In this 2015 population pyramid there are bulges at 28, 50 and a pronounced spike at 68, as well as dips at 14 and 38. In terms of birth years, these correspond to 1987, 1965 and 1947 (spike), and dips at 2001 and 1977.

You can pretend they correspond to recessions, economic boom times and second wave feminism, but the 1947 post-war spike when a mass of men-folk were demobilized from the military is a pretty clean signal.

What makes this data presentation especially lovely is that it is localized, so you can see the population pyramid per city:

Cambridge, as everyone knows, is a university town, which explains the persistent spike at the age 20.

And, while it looks like there is gender equality for 20 year old university students, there is a pretty hefty male lump up to the age of 30 — possibly corresponding folks doing higher degrees. Is this because fewer men are leaving town at the appropriate age to become productive members of society, or is there an influx of foreign grad students from places where there is less of a gender equality? The data set of student origins and enrollments would give you the story.

As to the pyramid on the right hand side, I have no idea what is going on in Camden to account for that bulge in 30 year olds. What is obvious, though, is that the bulge in infants must be related. In fact, almost all the children between the ages of 0 and 16 years will have corresponding parents higher up the same pyramid. Also, there is likely to be a pairwise cross-gender correspondence between individuals of the same generation living together.

These internal links, external data connections, sub-cohorts and new questions raised the more you look at it means that it is impossible to create a single all-purpose visualization application that could serve all of these. We can wonder as to whether an interface which worked via javascript-generated SQL calls (rather than flash and server-side queries) would have enabled someone with the right skills to roll their own queries and, for example, immediately find out which city and age group has the greatest gender disparity, and whether all spikes at the 20-year-old age bracket can be accounted for by universities.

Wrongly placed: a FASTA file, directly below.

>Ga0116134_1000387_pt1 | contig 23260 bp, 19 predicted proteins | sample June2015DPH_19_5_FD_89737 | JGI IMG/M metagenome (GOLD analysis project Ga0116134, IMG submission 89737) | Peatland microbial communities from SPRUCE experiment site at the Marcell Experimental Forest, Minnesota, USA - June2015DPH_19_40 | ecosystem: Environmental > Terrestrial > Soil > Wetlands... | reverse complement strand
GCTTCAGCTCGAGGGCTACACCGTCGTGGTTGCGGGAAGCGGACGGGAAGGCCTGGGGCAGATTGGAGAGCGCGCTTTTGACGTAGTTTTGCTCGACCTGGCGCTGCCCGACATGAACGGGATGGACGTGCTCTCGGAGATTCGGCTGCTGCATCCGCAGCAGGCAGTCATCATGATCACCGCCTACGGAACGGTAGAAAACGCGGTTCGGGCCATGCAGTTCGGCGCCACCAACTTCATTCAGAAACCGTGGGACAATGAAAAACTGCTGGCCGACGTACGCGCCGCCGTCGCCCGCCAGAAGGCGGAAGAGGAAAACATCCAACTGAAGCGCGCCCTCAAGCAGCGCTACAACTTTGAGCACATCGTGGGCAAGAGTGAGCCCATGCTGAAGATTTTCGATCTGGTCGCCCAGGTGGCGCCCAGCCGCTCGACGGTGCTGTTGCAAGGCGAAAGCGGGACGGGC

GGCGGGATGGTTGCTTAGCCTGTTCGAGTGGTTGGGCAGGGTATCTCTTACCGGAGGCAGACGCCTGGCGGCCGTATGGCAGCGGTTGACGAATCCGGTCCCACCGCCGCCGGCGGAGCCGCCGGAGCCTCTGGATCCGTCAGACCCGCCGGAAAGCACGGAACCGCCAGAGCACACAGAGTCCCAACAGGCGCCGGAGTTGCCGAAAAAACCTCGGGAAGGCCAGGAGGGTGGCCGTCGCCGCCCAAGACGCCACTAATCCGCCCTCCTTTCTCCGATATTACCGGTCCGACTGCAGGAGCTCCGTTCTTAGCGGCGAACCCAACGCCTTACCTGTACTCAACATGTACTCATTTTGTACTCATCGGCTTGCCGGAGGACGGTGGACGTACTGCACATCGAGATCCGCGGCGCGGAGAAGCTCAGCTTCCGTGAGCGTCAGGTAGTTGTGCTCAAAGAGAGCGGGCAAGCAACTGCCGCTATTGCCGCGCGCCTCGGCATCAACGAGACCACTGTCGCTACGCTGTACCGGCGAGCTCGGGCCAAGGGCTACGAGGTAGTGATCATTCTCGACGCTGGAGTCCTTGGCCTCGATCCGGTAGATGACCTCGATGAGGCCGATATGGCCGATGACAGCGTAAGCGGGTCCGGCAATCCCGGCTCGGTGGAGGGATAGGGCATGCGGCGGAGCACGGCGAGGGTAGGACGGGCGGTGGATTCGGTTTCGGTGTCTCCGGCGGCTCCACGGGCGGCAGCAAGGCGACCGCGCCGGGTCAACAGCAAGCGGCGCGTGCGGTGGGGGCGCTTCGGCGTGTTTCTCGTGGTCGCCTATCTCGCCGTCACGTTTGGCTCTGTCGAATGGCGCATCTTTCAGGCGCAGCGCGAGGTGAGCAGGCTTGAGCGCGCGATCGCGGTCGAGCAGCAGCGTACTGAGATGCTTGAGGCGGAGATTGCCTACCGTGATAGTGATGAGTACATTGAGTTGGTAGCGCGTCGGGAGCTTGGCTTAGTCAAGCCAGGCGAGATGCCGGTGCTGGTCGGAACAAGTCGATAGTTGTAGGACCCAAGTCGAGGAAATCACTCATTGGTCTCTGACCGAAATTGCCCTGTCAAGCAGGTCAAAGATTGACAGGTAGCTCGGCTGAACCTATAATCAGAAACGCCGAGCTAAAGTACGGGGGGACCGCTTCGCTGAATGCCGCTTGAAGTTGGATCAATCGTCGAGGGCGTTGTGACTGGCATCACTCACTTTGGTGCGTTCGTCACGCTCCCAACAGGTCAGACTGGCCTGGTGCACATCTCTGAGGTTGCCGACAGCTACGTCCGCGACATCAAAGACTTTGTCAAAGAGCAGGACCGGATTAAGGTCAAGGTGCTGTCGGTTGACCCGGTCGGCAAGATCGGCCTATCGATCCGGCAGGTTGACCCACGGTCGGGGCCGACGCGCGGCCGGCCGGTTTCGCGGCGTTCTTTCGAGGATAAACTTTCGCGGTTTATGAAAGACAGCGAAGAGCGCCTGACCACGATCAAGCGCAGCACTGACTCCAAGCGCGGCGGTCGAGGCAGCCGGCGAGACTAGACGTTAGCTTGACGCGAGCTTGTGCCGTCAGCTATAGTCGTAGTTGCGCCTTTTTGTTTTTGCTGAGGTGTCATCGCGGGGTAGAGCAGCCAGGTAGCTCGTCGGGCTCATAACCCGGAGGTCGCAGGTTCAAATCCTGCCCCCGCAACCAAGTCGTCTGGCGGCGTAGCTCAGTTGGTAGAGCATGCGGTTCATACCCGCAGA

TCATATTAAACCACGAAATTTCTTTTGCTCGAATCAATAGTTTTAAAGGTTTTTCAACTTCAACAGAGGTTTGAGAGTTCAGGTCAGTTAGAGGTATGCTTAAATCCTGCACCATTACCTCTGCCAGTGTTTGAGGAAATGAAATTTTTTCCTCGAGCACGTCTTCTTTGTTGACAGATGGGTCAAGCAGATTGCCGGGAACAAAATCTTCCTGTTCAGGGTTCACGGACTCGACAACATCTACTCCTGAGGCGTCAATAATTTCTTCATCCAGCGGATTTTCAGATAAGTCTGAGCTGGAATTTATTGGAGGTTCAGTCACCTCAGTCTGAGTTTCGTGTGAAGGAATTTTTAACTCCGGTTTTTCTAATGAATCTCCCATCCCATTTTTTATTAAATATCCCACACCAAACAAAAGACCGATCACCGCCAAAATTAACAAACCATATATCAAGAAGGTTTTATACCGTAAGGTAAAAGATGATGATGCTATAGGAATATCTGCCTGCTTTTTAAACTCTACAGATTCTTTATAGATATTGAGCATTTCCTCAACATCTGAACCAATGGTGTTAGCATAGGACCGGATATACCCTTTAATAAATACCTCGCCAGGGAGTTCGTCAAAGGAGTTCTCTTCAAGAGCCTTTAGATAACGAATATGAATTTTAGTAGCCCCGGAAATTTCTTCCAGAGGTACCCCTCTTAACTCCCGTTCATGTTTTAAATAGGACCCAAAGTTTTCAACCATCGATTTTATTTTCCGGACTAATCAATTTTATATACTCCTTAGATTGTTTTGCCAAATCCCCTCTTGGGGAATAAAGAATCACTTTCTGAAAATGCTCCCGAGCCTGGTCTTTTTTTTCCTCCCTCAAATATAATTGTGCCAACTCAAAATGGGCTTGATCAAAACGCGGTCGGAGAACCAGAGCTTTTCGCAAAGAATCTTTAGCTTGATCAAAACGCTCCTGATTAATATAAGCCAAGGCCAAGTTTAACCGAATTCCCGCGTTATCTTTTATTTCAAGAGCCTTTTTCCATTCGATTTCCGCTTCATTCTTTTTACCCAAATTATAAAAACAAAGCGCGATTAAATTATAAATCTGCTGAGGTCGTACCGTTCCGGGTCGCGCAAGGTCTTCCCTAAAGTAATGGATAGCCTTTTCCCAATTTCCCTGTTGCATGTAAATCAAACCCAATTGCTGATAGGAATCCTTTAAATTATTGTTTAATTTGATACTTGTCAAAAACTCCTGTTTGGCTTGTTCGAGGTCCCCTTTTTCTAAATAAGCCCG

For more, see An overview of ONS’s population statistics.

As it is, someone is going to have to download/scrape, parse and load at least one year of source data into a data hub of their choice in order to query this (we’ve started on 2010’s figures here on ScraperWiki – take a look). Once that’s done, you’d be able to sort the cities by the greatest ratio between number of 20 year olds and number of 16 year olds, because that’s a good signal of student influx.

I don’t have time to get onto the Population projection models, where it really gets interesting. There you have all the clever calculations based on guestimates of migration, mortality and fertility.

What I would really like to see are these calculations done live and interactively, as well as combined with economic data. Is the state pension system going to go bankrupt because of the “baby boomers”? Who knows? I know someone who doesn’t know: someone who’s opinion does not rely (even indirectly) on something approaching a dynamic data calculation. I mean, if the difference between solvency and bankruptcy is within the margin of error in the estimate of fertility rate, or 0.2% in the tax base, then that’s not what I’d call bankrupt. You can only find this out by tinkering with the inputs with an element of curiosity.

Privatized pensions ought to be put into the model as well, to give them the macro-economic context that no pension adviser I’ve ever known seems capable of understanding. I mean, it’s evident that the stock market (in which private pensions invest) does happen to yield a finite quantity of profit each year. Ergo it can support a finite number of pension plans. So a national policy which demands more such pension plans than this finite number is inevitably going to leave people hungry.